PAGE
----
5 days in the Metalliferous Hills
A journey through Tuscany, in search of the ways of the earth
5 days

Beaches bordered by evergreen pinewoods; clumps of Mediterranean scrub that alternate with meadows, vines and olive trees; and higher up, the rough and stony summits of mountain ranges. These are the Metalliferous Hills, a slice of Tuscany which, surrounded by the provinces of Livorno, Pisa, Siena and Grosseto, comes together, in its limited scope, to make a place of endless natural variation and rich cultural heritage.

These hills offer a vivid cross-section of the veins of metal ore that have nestled here over the centuries. From the times of Etruscan settlements to our own century, the economic activity of this territory has always been based on the extraction of metals, such as copper, iron and silver, resources in which the subsoil of the area is especially rich. Even today this mineral history can be read through the archaeological finds left over the centuries by the Etruscan, Roman and medieval civilizations. Mines, iron and steel furnaces and old ironworks are spread around the coastal areas, while picturesque medieval villages decorate the tops and slopes of these hills.

The placid scenery changes around the spectacular geothermic fields which extend from Larderello in the province of Pisa to Monterotondo Marittimo in the province of Grosseto. Here the vegetation gives way to sulphuric gases and fumaroles, puffs of aqueous vapour and gases that escape from the numerous fissures in the soil. The smoky craters and the puddles of boiling mud, defining features of this wild and barren land, give the landscape an almost infernal aspect, leading certain historians to believe that this place was the inspiration for a passage in the first canticle of the Divine ComedyThe point of departure of each excursion must be reached by car.

First day
Walk to Masso delle Fanciulle
Rocca Sillana in Pomarance
Rocca Sillana in Pomarance - Credit: Bigstockphoto / Roberto Nencini

Our journey begins at the south-western edge of the province of Pisa, in the Berignone Nature Reserve, between the districts of Volterra and Pomarance. This protected area, once a deposit for combustible timber from the saltworks of Volterra, takes the form of a barrier of holly oaks and maple trees which extends uninterrupted for about 2,000 hectares. Thanks to its density of woodland, for a long time these areas offered refuge to the first groups of partisans, who were helped to hide by the loggers, charcoal-burners and farmers. On the southern fringe of the reserve, the thick vegetation of the Berignone frames the natural pools between the rocks of the river Cecina, while a path leads us though the wood to exactly one of these watery mirrors, the Masso delle Fanciulle, a swimmable stretch of the river where in the past, some say, young women would habitually bathe, far from prying eyes.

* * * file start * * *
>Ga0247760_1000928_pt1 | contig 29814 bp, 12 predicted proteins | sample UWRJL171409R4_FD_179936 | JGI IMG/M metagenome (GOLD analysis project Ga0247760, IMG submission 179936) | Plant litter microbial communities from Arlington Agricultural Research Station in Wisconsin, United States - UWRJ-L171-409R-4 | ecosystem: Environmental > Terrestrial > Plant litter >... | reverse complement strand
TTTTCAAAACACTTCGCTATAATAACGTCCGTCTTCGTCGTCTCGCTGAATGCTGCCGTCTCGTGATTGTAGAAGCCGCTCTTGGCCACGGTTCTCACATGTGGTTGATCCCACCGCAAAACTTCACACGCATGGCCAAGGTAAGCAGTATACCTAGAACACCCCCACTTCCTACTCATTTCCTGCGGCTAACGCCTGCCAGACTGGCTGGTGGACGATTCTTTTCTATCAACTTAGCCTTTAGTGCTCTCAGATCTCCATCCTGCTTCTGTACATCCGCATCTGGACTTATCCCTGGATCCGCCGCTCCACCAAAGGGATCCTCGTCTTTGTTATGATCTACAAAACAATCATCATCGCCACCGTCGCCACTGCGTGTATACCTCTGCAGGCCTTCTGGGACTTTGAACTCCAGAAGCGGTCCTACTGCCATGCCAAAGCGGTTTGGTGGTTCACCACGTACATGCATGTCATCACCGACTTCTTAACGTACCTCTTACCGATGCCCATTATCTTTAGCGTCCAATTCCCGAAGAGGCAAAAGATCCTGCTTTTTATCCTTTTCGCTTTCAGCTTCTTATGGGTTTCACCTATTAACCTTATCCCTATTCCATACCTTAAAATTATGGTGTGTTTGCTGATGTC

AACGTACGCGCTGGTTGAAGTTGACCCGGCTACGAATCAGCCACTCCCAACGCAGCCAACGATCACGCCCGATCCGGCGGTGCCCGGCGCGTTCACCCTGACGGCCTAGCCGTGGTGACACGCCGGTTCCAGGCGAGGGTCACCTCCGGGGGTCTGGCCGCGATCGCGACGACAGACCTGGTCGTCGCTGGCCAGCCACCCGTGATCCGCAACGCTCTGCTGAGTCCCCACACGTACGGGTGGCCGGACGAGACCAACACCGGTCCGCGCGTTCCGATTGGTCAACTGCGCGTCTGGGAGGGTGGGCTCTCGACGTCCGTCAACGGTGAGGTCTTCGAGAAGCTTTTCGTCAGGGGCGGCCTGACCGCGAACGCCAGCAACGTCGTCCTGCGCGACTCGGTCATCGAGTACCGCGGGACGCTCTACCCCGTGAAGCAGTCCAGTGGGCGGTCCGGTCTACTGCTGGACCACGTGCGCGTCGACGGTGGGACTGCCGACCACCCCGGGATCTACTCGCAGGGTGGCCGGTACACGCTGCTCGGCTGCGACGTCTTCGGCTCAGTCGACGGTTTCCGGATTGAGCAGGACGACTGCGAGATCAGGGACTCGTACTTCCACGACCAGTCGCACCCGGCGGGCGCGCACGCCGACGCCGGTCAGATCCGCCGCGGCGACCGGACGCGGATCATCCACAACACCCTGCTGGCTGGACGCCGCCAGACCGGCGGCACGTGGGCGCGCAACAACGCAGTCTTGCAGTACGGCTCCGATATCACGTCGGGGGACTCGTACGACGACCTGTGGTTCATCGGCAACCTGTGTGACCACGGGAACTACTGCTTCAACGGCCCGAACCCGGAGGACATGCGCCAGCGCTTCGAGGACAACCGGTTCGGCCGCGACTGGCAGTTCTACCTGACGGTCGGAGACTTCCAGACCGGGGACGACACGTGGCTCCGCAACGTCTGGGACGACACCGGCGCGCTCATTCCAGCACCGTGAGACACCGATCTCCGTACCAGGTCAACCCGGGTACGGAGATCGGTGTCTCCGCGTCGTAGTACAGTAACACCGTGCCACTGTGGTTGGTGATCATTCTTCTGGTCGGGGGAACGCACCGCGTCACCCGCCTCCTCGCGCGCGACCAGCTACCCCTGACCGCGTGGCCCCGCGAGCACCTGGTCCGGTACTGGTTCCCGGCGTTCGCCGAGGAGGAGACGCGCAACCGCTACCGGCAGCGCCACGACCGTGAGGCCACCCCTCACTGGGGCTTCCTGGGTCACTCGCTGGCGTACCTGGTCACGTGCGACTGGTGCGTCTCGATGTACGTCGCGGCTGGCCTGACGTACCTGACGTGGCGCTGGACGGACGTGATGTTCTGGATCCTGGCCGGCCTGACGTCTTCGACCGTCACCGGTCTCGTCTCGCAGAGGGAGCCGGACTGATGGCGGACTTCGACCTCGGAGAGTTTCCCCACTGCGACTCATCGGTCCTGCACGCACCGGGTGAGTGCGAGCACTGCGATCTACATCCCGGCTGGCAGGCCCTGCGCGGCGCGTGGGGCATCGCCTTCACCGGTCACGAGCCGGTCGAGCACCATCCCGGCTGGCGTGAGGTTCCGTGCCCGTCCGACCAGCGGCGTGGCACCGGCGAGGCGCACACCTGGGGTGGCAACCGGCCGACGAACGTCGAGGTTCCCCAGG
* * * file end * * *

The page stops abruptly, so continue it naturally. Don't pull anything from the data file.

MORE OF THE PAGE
Having left the car at the entrance to the reserve, we pass the barrier and go on until reaching a place allotted to the small farm of Capannone, in the past somewhere where the few inhabitants of the area could buy basic necessities for life in the woods. We start walking along dirt track 4B and cross the Sellate stream, and turning right we follow a climbing path, then take another little road that runs off to the right. We follow this rocky stretch until getting to the ruins of the Casinieri farm, an old landmark of the partisan groups that operated in these regions, and we continue to the viewpoint that looks over the Cecina valley and the Pavone stream. We rejoin the path and head downhill until arriving in the precincts of Masso del Fanciulle. At this point we retrace our steps until the path splits, and we take the left, along a slightly uneven route, until reaching the equipped area again.

second day
Caselli Monterufoli Nature Reserve
Monterufoli Nature Reserve
Monterufoli Nature Reserve - Credit: Bigstockphoto / Roberto Nencini

Our journey brings us to the Caselli Monterufoli Nature Reserve, a place of great natural and historical importance, situated between the coast and the hills in the south of the province of Pisa. The landscape in this area of around 5,000 hectares is almost completely covered with dense undergrowth, civilised only by patches of flowers, garrigue and clear runnels of water. In this thick vegetation, where it is not uncommon to catch a sight of fallow deer, roe deer and wild boar, lie the remains of Monterufoli's mineral history. Always noted for the presence of veins of copper and lignite, the zone is in fact home to old abandoned buildings with connections to the mining industry.

The route begins at Podere Cerbaiola around three kilometres from the hamlet of Libbiano. We go past a traffic barrier, start upon a little road on the left, and take path no. 9 (according to the Unione Montana). In the greenery we catch sight of old ruined buildings and traditional low stone walls as we walk this section, sometimes steep, until the path, skirting round some unstable ground, leads us to a space almost bare of vegetation. We plunge again into the wood and follow the path until the left bank of the Trossa stream. Hugging the river, we climb again until we reach a junction and bear to the right, following a constant descent. Continuing at a height, we rise steadily along this stony stretch of path, flanked by the ruin of an old mining complex that peeps out from the undergrowth. Having left the track to briefly follow the path of a controlled fire, we take a road on the left until coming again to our starting point.

third day
Geothermic hiking: from Sasso Pisano to the Parco delle Biancane
Biancane Nature Park
Biancane Nature Park - Credit: Enrico Bottino